Starfruit (Carambola) - We tried this while in The Amazon at our eco-lodge where they grow the fruit and vegetable on site. The Starfruit were literally falling off the trees. The taste is much like a papaya (pawpaw).
Maracuyá - It’s related to the passionfruit but just larger in size. Full of edible seeds that you can spoon or, like my Dad, just slurp it straight out of the fruit.
When you're travelling throughout Peru I would advise you to try the following drinks, even if it's just once.
Coca Leaf Tea
Fresh Mint Tea
Chicha - Corn Beer it can be either alcoholic or non-alcoholic.
I will leave you with some completely random knowledge about Peru in general.
Why are so many of the buildings unfinished? It's so they can avoid paying little to no government taxes. The tax is only paid on completion.
Why is there so much construction in and around Cusco? This is due to the selling off of locals land to build a new international airport. Payments vary between $200,000 and $3 million Peruvian Sol.
Why do they drive so slowly? All their roads are bumpy. Total max speed, that I saw, on the highway was 80km/h, most speeds are 50km/h. There are randomly placed speed humps on the highways to slow the traffic flow down.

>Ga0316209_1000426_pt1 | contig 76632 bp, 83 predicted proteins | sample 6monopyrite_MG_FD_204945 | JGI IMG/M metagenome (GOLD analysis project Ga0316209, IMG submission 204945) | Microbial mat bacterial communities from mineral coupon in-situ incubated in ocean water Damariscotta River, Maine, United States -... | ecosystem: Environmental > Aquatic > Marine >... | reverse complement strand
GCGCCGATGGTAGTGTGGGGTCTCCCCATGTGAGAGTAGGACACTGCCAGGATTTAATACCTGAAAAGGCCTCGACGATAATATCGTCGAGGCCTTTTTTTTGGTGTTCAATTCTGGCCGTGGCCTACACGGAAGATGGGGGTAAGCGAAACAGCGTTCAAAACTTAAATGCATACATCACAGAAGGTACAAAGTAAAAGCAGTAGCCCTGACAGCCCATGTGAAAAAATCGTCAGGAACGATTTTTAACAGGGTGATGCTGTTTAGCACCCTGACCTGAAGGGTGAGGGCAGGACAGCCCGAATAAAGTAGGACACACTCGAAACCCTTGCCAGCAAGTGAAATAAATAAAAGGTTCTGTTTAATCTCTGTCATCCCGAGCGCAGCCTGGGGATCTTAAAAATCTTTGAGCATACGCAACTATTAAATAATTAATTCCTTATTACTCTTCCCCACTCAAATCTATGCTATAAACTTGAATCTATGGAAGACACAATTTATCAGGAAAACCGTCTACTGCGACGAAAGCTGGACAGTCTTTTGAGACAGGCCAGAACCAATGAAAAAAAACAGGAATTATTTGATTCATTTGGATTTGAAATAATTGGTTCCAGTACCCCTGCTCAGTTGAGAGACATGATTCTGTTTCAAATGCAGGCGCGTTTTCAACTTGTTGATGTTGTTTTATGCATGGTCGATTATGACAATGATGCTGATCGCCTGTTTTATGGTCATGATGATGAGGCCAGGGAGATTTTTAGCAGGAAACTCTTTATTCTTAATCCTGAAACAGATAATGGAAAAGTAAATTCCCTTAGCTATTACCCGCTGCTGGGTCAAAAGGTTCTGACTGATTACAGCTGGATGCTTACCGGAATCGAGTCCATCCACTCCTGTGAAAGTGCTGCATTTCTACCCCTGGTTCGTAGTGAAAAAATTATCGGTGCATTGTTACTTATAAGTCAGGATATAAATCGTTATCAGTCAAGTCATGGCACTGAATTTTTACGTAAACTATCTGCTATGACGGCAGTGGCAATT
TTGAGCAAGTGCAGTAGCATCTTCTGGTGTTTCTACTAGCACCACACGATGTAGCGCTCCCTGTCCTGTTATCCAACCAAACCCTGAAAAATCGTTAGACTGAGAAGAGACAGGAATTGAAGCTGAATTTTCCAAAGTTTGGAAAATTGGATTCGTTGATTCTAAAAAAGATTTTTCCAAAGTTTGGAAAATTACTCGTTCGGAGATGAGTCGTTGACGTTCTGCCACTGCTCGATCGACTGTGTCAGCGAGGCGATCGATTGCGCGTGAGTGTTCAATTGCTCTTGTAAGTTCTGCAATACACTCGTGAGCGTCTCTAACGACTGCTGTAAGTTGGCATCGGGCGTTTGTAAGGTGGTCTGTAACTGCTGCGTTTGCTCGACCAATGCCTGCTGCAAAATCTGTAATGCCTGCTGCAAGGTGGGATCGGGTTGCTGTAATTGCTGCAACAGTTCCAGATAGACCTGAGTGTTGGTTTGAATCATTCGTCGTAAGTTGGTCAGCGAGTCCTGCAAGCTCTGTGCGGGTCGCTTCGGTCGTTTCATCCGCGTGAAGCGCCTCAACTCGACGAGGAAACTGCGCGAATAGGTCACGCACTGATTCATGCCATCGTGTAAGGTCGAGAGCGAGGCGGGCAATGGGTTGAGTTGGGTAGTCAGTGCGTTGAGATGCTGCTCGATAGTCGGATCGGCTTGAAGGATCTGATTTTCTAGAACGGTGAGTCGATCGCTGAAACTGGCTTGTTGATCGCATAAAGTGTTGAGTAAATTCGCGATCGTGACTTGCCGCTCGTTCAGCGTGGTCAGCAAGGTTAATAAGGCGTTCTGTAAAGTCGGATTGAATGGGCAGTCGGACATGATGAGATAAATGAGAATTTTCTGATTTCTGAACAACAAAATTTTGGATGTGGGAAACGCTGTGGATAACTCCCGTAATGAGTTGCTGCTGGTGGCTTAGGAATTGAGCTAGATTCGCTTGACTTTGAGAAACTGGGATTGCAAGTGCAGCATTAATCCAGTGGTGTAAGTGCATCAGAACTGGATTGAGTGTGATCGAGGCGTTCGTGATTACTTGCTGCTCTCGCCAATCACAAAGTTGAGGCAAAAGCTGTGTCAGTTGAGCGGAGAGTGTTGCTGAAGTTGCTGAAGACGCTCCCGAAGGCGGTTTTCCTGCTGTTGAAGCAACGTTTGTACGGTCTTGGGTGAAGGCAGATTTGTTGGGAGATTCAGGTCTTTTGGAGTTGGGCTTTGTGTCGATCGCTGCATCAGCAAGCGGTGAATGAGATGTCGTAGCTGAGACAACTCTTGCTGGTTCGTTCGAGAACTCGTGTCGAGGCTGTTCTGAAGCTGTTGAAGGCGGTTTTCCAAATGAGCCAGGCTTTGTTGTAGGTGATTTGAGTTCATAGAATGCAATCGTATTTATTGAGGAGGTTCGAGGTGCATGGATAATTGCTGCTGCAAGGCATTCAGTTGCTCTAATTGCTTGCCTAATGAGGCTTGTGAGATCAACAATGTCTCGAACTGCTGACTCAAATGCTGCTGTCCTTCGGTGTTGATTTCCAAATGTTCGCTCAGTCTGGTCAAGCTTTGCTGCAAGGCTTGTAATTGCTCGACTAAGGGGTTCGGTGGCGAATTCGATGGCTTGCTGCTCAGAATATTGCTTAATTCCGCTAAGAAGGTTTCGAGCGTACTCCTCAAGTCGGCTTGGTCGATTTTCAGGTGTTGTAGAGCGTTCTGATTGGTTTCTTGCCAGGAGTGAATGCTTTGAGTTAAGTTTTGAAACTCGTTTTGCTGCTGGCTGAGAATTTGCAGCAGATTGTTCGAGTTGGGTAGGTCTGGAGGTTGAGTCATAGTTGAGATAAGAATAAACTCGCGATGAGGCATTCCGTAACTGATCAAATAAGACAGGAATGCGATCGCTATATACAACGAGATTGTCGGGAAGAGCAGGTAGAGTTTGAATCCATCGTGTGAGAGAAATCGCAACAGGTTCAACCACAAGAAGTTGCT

When you're travelling be sure to carry your passport with you at all times. You never know when you need it. Every hotel will take a copy on check in and many bus companies want to see them.
When is the best time to do a tour and should I do a private tour? The earlier the better in the day and if you're going through an agent, like ours, some of the tours are private tours or with a group of people. If you can prebook your tours ahead of time it is advised.
Can you create shampoo from crushing leaves? Yes. When we were on the island of Taquile, on Lake Titikaka, a local showed us how they crush the leaves of the Chukjo Plant for an hour, before using it as a detergent to clean dish or clothing and also used as a shampoo to wash their hair. On the mainland Peruvians grate the root vegetable Quillaja saponaria root in water.
Overall this is the best place to adventure to if you get a chance to travel the world.